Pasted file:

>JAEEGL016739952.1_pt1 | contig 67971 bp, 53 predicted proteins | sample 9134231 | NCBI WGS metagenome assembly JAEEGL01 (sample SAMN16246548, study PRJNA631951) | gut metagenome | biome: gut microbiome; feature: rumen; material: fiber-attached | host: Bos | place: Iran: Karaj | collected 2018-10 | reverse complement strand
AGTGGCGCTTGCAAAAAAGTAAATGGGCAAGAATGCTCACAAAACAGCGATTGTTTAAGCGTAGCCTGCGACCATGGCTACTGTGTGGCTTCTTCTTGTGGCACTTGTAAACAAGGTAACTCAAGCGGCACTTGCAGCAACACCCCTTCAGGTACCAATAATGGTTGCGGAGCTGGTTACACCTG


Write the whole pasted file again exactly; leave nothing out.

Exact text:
>JAEEGL016739952.1_pt1 | contig 67971 bp, 53 predicted proteins | sample 9134231 | NCBI WGS metagenome assembly JAEEGL01 (sample SAMN16246548, study PRJNA631951) | gut metagenome | biome: gut microbiome; feature: rumen; material: fiber-attached | host: Bos | place: Iran: Karaj | collected 2018-10 | reverse complement strand
AGTGGCGCTTGCAAAAAAGTAAATGGGCAAGAATGCTCACAAAACAGCGATTGTTTAAGCGTAGCCTGCGACCATGGCTACTGTGTGGCTTCTTCTTGTGGCACTTGTAAACAAGGTAACTCAAGCGGCACTTGCAGCAACACCCCTTCAGGTACCAATAATGGTTGCGGAGCTGGTTACACCTG